I live near a highway and so highway noise lulls me to sleep but before that we had a white noise machine and I sometimes take it with me traveling when I know I will be a place that is noisy like say Paris or Florence. The waterfall sound or light rain sound really helped me when I was having trouble sleeping and needed to be up for work. One benefit of retiring is that I can be up reading till 1 or 2 and sleep in if I want — although I still have that wake up at 5 and have trouble going back to sleep problem. I have ambien for when I must get a night’s sleep — it really works for me without hangover and I only use it once or twice a month when I know I have to be up and running all day and can’t cope without a night’s sleep.

      2. matcha123*

        I’ve done the same thing. I try to get up once an hour to use the bathroom and while I’m there, i do some jumping jacks and stretches. It helps wake me up for a bit…

        1. Allison*

          I have a tiny bladder and seem to need the bathroom every hour, and I just hope no one notices. But yes, getting up and walking around does help.

    2. Kimberlee, Esq.*

      I have a friend in a similar situation, and he switched to the Hansen’s energy drink, and it didn’t irritate his stomach. My solution when I’m really for serious trying to drink less Monster Ultra Zero and Diet Coke is to just have 8 cups of green tea throughout the day… its not a horrible way to go.

  53. Elkay*

    Not work related but where is the cat picture this week? I’m fairly sure a few readers put Alison on a PIP a few months back demanding more cat pictures…

    1. Ask a Manager* Post author

      I might be phasing out cat photos — not entirely, but just using them when I have a particularly great one. They were starting to feel repetitive. But they’ll still be here sometimes!

      1. M*

        I think the cat pictures on the Sunday free for all thread would be okay and just not on the Friday work post. Unless you have one of your cats working…

      2. louise*

        Hm, coming into work on time feels repetitive too, but people count on it! ;) I would vote for continuing, were this not an Alistocracy*. Interruptions in cat pictures to allow for goat photos is acceptable.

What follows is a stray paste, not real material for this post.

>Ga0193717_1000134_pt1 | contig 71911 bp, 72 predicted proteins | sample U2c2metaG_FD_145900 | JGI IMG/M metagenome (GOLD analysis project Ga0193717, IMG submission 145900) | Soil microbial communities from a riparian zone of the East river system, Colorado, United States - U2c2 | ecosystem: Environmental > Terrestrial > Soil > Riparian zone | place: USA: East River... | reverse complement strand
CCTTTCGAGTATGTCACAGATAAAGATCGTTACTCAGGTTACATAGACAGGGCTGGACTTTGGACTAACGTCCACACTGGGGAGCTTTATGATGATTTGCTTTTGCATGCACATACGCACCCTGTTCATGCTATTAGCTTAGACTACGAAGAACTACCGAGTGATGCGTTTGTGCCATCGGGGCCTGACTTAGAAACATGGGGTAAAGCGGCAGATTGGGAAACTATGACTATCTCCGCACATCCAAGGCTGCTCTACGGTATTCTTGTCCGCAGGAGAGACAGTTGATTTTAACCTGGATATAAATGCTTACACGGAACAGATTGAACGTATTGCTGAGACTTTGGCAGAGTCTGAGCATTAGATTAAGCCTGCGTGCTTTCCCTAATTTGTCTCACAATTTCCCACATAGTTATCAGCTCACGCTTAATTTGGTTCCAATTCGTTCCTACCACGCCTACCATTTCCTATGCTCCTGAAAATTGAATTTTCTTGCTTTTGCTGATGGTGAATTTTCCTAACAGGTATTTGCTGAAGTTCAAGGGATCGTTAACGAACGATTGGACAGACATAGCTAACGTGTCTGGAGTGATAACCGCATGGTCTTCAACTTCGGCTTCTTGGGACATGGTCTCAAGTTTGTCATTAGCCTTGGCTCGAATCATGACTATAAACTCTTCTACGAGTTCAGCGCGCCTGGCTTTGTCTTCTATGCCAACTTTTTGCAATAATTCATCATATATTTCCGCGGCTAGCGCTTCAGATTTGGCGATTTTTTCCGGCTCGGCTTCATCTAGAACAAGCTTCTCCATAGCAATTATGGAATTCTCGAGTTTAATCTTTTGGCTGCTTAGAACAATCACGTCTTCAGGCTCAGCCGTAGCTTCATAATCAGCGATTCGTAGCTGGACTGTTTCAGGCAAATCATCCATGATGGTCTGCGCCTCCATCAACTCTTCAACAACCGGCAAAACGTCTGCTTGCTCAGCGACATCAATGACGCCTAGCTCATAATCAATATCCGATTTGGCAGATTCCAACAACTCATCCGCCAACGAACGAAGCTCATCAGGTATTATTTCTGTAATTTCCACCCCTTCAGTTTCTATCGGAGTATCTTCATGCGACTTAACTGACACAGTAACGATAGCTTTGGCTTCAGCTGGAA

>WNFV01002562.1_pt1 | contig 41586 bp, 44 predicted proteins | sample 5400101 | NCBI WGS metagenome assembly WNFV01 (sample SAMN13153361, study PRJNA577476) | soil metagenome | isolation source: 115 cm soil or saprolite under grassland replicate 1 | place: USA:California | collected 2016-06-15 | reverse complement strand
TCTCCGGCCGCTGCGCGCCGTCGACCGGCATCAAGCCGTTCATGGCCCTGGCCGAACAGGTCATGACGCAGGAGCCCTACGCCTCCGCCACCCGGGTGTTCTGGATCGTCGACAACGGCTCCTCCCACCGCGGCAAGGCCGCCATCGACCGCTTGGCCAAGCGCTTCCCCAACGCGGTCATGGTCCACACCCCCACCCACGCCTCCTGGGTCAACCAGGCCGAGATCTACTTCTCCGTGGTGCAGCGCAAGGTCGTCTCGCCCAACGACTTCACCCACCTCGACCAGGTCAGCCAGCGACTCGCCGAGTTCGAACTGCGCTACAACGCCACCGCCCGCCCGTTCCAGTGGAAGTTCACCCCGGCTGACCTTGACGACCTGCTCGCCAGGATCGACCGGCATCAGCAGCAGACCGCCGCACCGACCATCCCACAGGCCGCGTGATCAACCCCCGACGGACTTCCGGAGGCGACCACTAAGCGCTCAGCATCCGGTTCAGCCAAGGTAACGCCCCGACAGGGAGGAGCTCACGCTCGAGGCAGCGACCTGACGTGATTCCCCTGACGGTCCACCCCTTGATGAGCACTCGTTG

*Now I want to live in a country you run. It would be far saner than most actual countries.

      3. A Non*

        Aw. There is no need for special, just kitty.

        (But it is your blog. And I really need to get my own cat.)

        1. ThursdaysGeek*

          Yeah, but then she’d have to have an open thread about every 2 hours, to deal with all the pictures people would send in.

  54. Kinkajou*

    I found out recently that I have been taking the role of a higher ranked position for well over a year now (much greater responsibilities, work load, stress, and higher level decision making) and should now be eligible for a promotion to that level. I want to ask in my annual review, but my direct manager is sure to find the suggestion ridiculous. He is my manager practically by has little to no involvement in my actual work– while the people that do work directly with me all fully support me and say I’m doing great, this manager is always hostile and dismissive. Yesterday he came to tell me I’d been inappropriately wasting time all day talking with a coworker because he didn’t know I needed to work with this coworker on something… He just assumed we were chatting all day, I guess. In reality I didn’t get to take a break yesterday (not even to eat) until well into the afternoon.

    I’m just not sure what to do. I know the proper channel is to talk to him about the promotion, but I am afraid of where that will go and I don’t know what to do if he shoots me down. Keep doing higher level work with a much lower level title and salary? I have projects here to which I am committee with people who do appreciate and support me, and I don’t want to leave those projects or lessen my role to adjust back down. I’m not sure how to handle it if I broach the subject and he reacts poorly, especially if he starts bringing up mistaken issues like yesterday.

    (and since I know it will be suggested: I do not want to leave my job for a lot of complicated reasons I won’t get in to, so “get the promotion somewhere else” is not my first choice. Even if I did, what do I do in the interim here ifthus conversation goes south??)

    1. fposte*

      So if you don’t bring it up, you’re definitely going to be doing higher level work with a much lower-level title and salary anyway, right? How okay with that are you? I think it’s worth making a brief case for the appropriateness of your job bring reclassified myself, but I also have been around long enough to shrug off manager hostility.